CRA1 Regulation (EC) No 1060/2009 of the European Parliament and of the Council, establishing an oversight regime for the CRA industry in the EU

TERM DEFINITION

CRA2 Regulation (EU) No 513/2011 of the European Parliament and of the Council, which transferred direct supervisory responsibility for the registered CRA industry in the EU to ESMA

CRA3 Regulation (EU) No 462/2013 of the European Parliament and of the Council, which updated the regulatory regimes imposing additional procedural requirements on CRAs

CREF Commercial real estate finance which includes REITs, commercial real estate CDOs and mortgage-backed securities; part of SFG

CSI CSI Global Education, Inc.; an acquisition completed in November 2010; part of the MA segment; a provider of financial learning, credentials, and certification services primarily in Canada

D&B Business Old D&B’s Dun & Bradstreet operating company

DBPP Defined benefit pension plans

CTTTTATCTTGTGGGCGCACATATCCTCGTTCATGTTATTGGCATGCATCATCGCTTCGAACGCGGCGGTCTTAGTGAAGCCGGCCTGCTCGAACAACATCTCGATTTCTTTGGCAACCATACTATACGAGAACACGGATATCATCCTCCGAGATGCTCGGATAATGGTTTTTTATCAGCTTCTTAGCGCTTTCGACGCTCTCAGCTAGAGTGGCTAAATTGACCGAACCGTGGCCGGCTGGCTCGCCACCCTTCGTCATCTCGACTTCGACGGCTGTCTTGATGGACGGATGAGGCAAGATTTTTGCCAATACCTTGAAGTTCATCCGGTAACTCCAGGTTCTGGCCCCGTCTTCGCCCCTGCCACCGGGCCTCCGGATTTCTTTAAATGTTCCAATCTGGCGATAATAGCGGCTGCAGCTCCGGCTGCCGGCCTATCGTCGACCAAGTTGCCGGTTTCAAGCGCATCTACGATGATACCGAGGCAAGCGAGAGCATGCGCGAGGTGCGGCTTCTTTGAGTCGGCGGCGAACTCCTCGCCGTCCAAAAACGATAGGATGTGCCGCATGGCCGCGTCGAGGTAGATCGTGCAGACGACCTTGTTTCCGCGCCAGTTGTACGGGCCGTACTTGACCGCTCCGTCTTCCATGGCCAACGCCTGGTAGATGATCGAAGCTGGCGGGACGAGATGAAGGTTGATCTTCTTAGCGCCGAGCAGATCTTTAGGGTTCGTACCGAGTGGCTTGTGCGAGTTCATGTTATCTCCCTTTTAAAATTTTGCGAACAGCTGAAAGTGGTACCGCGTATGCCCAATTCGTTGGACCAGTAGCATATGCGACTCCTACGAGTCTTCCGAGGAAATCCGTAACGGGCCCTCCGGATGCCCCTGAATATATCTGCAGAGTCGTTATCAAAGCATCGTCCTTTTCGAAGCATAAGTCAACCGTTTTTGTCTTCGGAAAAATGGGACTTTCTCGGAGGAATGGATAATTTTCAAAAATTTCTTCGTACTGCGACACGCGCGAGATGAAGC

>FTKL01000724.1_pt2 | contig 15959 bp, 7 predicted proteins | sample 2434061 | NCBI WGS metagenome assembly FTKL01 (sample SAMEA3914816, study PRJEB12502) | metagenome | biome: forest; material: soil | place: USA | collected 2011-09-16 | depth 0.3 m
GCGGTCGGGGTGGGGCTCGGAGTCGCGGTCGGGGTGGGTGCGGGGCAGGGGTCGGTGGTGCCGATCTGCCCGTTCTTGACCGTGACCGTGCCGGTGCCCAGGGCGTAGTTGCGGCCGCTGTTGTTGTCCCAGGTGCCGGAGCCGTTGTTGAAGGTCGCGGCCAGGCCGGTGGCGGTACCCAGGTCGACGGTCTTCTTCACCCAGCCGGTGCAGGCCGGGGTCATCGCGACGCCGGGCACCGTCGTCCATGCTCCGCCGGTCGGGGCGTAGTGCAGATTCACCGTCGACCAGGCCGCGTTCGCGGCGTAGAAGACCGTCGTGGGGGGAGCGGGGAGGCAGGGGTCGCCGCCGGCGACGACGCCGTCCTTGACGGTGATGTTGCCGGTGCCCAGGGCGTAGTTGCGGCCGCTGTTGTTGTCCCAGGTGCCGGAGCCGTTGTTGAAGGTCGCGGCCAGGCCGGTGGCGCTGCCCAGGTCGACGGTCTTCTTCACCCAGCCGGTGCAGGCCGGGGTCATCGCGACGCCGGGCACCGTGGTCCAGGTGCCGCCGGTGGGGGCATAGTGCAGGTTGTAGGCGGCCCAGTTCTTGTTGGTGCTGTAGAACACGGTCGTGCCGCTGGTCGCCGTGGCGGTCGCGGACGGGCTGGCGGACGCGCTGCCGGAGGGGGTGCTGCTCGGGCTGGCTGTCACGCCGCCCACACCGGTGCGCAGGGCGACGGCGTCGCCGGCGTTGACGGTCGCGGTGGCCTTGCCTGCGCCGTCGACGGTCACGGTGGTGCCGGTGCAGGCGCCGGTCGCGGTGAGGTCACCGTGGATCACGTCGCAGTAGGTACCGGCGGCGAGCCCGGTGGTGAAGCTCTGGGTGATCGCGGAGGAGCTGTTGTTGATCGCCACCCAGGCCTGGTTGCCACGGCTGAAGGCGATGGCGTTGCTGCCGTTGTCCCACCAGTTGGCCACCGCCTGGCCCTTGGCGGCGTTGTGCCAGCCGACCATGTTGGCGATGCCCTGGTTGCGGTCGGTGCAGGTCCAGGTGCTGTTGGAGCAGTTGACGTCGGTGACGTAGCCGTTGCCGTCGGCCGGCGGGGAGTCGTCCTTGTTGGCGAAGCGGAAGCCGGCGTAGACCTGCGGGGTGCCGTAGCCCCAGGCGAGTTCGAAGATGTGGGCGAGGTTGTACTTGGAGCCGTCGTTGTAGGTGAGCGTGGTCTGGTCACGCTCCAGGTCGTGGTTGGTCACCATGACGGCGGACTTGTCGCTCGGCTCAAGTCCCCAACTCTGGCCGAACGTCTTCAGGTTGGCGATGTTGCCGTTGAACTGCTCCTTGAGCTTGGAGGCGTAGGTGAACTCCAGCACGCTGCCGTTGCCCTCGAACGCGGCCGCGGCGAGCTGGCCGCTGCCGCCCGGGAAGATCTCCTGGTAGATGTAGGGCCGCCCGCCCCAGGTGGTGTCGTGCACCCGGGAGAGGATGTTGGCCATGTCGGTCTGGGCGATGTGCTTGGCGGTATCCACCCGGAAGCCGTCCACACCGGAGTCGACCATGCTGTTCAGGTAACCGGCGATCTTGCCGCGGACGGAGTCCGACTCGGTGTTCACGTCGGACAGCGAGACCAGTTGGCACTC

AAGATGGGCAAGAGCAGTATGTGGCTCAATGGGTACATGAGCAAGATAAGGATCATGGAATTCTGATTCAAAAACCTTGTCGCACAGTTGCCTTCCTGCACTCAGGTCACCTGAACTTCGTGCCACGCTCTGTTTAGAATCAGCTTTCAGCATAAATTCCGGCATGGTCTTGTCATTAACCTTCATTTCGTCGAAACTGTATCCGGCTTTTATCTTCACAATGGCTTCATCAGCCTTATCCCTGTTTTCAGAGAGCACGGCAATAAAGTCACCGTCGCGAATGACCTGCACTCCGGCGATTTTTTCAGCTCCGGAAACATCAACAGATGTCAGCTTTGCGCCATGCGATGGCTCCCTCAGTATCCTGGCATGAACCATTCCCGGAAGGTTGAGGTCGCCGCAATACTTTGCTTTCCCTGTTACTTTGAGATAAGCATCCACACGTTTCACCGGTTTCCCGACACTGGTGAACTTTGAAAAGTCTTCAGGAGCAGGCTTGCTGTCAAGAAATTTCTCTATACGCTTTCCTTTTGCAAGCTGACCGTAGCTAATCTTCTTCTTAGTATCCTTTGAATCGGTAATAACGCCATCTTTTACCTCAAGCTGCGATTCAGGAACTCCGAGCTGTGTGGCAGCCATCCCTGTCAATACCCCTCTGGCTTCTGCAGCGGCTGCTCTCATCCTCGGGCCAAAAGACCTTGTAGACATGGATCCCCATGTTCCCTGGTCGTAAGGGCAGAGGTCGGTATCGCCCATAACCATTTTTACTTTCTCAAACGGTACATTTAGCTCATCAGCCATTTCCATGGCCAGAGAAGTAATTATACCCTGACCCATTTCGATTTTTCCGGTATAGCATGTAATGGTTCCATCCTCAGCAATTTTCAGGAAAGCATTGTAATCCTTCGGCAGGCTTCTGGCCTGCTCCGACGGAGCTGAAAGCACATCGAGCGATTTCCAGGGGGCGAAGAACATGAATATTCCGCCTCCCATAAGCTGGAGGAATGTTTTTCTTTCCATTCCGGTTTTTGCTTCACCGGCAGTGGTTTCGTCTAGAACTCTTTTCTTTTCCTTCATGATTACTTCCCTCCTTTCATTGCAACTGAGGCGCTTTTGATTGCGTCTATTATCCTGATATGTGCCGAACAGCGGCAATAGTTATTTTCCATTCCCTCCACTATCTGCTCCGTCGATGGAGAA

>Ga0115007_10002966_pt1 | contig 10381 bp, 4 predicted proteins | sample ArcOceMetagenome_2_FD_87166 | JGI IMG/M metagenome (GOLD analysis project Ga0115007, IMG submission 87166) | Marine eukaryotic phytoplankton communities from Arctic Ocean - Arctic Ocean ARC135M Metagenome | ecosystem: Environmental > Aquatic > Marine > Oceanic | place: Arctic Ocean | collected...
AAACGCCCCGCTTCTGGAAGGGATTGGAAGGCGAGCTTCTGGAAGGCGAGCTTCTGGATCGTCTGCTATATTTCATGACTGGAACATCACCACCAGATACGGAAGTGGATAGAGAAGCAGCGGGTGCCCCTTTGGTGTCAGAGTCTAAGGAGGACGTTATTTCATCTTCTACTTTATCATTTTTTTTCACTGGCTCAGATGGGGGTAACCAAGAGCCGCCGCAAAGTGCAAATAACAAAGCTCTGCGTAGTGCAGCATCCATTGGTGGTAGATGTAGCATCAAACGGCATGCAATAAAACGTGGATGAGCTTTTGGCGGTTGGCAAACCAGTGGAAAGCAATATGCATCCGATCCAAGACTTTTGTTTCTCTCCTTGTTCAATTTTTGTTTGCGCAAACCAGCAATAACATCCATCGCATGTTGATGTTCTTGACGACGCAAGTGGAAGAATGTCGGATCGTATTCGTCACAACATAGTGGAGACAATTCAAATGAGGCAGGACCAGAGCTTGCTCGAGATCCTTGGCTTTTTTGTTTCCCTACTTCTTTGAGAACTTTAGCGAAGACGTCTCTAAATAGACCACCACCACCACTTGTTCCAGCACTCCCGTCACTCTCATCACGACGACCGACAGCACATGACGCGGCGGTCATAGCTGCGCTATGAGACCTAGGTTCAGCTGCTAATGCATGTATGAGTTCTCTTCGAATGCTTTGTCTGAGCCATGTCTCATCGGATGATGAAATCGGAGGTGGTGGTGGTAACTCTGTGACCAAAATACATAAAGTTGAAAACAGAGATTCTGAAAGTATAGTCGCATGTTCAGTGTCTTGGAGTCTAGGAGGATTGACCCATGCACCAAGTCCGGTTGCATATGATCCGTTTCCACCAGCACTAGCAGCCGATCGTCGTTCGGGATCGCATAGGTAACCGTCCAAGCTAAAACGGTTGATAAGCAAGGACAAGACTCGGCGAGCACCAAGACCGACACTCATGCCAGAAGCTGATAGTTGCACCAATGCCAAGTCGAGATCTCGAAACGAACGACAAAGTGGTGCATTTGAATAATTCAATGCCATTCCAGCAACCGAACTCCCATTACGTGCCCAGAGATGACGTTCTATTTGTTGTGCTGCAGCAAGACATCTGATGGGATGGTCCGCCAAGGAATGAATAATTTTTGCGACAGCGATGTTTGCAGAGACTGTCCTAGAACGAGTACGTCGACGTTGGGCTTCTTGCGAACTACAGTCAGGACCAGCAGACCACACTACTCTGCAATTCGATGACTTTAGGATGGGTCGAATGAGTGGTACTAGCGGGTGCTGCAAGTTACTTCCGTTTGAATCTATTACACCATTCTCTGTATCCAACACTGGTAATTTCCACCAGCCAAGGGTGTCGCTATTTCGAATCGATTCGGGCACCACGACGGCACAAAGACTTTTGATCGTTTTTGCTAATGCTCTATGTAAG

DCF Discounted cash flow; a fair value calculation methodology whereby future projected cash flows are discounted back to their present value using a discount rate

Debt/EBITDA Ratio of Total Debt to EBITDA

EBITDA Earnings before interest, taxes, depreciation and amortization

EMEA Represents countries within Europe, the Middle East and Africa

EPS Earnings per share

ERS The enterprise risk solutions LOB within MA which offers risk management software products as well as software implementation services and related risk management advisory engagements

ESMA European Securities and Markets Authority

ETR Effective tax rate

EU European Union

EU Parliament European Parliament

EUR Euros

European Ratings Platform Central credit ratings website administered by ESMA

Excess Tax Benefits The difference between the tax benefit realized at exercise of an option or delivery of a restricted share and the tax benefit recorded at the time the option or restricted share is expensed under GAAP

Exchange Act The Securities Exchange Act of 1934, as amended

FASB Financial Accounting Standards Board

FIG Financial institutions group; an LOB of MIS

Financial Reform Act Dodd-Frank Wall Street Reform and Consumer Protection Act

Free Cash Flow Net cash provided by operating activities less cash paid for capital additions

FSTC Financial Services Training and Certifications; a reporting unit within the MA segment that includes on-line and classroom-based training services and CSI